One needn’t invoke Malcolm X here for a precedent for Sykes’ actions.  Dr. King himself, a minister by trade  and protester by necessity, in his “Letter from Birmingham Jail,” made it clear that change will not come from conforming to the rules others set, or from waiting for an appropriate time or behaving in conventionally acceptable ways to suit an occasion.  I have always believed this was why the Occupy Wall Street protests were culturally ineffective.  Those folks set up tents in a pen in Zuccotti Park and grazed there within its confines, using the portable toilets, policing their own trash, doing as they were told, behaving, essentially, and utterly failing to disrupt business as usual until they left less than two months later.   The intentions were politically and morally correct; but the tactics were about as threatening as a Boy Scout jamboree.

On the same night as the Sykes debacle, a few hundred miles south, another black comedian, Dave Chappelle, hosted Saturday Night Live, and received almost universal acclaim for his monologue on Trump and the racial divide in America.

Don’t mistake me: we all have our varied talents, and Chappelle killed it, as they say in show-biz–I have no quarrel with him, no iota of disrespect for anyone following their true conscience.  Sketches following the monologue, notably one in which Chappelle was joined by Chris Rock, assured us all that the white-liberal idea that racism is dead in America is laughable.  It’s creative protest.  I believe Dr. King would approve–with reservations.  We all need to remember that, in the final analysis, Chappelle’s being what Ralph Ellison characterized Invisible Man‘s (1950) protagonist as: a “good nigger.”  Not so much because of what he said, but what he did.  He’s helping, like President Obama himself, to defuse a potentially explosive situation, and diffuse the mass of energy that collected and creates the danger of blowing up the status quo: “we been here before.”  And while it might not be pretty, folks of the Wanda Sykes temper, white or black, whether ranting or rioting, are refusing to exit so quietly and quickly from the stage as Hillary Clinton and the rest of the so-called white liberals out there.  For them, the stakes are higher.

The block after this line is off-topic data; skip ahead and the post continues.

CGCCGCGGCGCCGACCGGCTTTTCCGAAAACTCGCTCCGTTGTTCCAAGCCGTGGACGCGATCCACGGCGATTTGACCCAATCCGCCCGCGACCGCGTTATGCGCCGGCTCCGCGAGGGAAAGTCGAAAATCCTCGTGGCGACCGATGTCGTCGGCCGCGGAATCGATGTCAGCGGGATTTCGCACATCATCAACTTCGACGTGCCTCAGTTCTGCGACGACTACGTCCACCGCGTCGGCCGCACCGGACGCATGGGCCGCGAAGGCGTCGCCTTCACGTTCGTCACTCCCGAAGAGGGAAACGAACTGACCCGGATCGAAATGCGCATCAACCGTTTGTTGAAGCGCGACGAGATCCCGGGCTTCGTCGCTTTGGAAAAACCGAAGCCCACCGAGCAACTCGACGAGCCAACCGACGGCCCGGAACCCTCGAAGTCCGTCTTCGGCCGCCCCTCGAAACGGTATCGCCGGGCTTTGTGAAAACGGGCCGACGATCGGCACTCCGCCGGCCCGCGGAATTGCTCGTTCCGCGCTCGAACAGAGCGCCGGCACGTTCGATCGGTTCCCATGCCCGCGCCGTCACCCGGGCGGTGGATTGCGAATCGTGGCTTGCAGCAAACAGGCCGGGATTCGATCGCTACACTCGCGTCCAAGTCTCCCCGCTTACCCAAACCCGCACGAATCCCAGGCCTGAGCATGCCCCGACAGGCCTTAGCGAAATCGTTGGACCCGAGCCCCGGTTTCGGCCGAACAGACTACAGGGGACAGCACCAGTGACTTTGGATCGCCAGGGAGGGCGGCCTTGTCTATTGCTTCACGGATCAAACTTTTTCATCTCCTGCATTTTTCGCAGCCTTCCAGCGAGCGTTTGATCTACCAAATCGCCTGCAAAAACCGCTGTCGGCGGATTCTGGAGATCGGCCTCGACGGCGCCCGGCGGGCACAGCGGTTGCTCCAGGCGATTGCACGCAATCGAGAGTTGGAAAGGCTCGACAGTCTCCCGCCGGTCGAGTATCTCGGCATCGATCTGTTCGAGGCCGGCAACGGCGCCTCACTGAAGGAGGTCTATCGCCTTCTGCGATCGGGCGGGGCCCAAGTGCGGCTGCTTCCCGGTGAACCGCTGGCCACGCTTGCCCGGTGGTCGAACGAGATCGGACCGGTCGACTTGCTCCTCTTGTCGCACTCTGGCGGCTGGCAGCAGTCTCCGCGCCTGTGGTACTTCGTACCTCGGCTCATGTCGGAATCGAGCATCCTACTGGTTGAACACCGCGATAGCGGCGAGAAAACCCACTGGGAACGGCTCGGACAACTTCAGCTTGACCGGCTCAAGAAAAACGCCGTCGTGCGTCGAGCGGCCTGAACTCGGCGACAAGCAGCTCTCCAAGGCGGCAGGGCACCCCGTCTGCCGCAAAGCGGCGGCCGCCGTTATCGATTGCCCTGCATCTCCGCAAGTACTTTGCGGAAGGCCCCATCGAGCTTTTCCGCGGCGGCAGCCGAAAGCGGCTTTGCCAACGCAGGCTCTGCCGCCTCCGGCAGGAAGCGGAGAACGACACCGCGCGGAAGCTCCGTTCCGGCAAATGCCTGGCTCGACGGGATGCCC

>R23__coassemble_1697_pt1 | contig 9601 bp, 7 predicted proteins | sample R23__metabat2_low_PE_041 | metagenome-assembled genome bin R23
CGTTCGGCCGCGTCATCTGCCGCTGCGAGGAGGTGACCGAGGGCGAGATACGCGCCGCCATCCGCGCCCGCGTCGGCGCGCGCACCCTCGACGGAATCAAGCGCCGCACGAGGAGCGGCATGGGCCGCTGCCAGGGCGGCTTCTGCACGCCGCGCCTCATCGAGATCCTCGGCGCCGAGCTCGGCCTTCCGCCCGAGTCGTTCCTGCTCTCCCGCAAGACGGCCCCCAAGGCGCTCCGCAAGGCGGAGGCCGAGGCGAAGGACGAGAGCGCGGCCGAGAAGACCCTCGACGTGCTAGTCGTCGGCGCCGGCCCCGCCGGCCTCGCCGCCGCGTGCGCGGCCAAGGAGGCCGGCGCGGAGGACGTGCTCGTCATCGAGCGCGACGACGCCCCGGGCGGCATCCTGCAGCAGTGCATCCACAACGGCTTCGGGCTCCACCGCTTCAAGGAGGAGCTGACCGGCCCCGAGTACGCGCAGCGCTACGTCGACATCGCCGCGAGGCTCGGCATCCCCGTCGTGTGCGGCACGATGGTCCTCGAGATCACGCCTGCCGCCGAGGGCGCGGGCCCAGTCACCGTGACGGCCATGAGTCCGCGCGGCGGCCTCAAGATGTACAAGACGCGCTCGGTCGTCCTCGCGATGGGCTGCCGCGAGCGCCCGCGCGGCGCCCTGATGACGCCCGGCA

Chappelle uses the n-word freely, as so many black comics have done over the past decades, and we laugh.  The level of discomfort is lessened because he’s part of that “historically disenfranchised” group, and he’s earned custody of the word.  As he said, “If I could quit being black today, I’d be out’ the game.”  And we’re reminded subliminally by that one word, in the context of a comedy routine, of all the associations of it: slavery, lynchings, racial profiling and shootings, gentrification, poverty, institutional prejudices from schools to the military to the workplace to the neighborhoods.  And in the hermetically sealed, artificially constructed TV bubble of SNL, we’re authorized to laugh–and we do, because we know those things are all true.

By contrast, the image of the “bad nigger,” as epitomized for many by Malcolm X, by the time of the 1990s, had become so familiar that white filmmaker Kevin Smith parodied (thus depowering) it in Chasing Amy,*following Tarantino’s more tenuous effort in Pulp Fiction (for which, in a real-life travesty, Samuel L. Jackson was misclassified in the Oscars as “supporting actor” to John Travolta).  Both filmmakers capitalized on the ur-image of fear in America: a man of color with a gun.  MCG.  Not just a mouth–an equalizing weapon.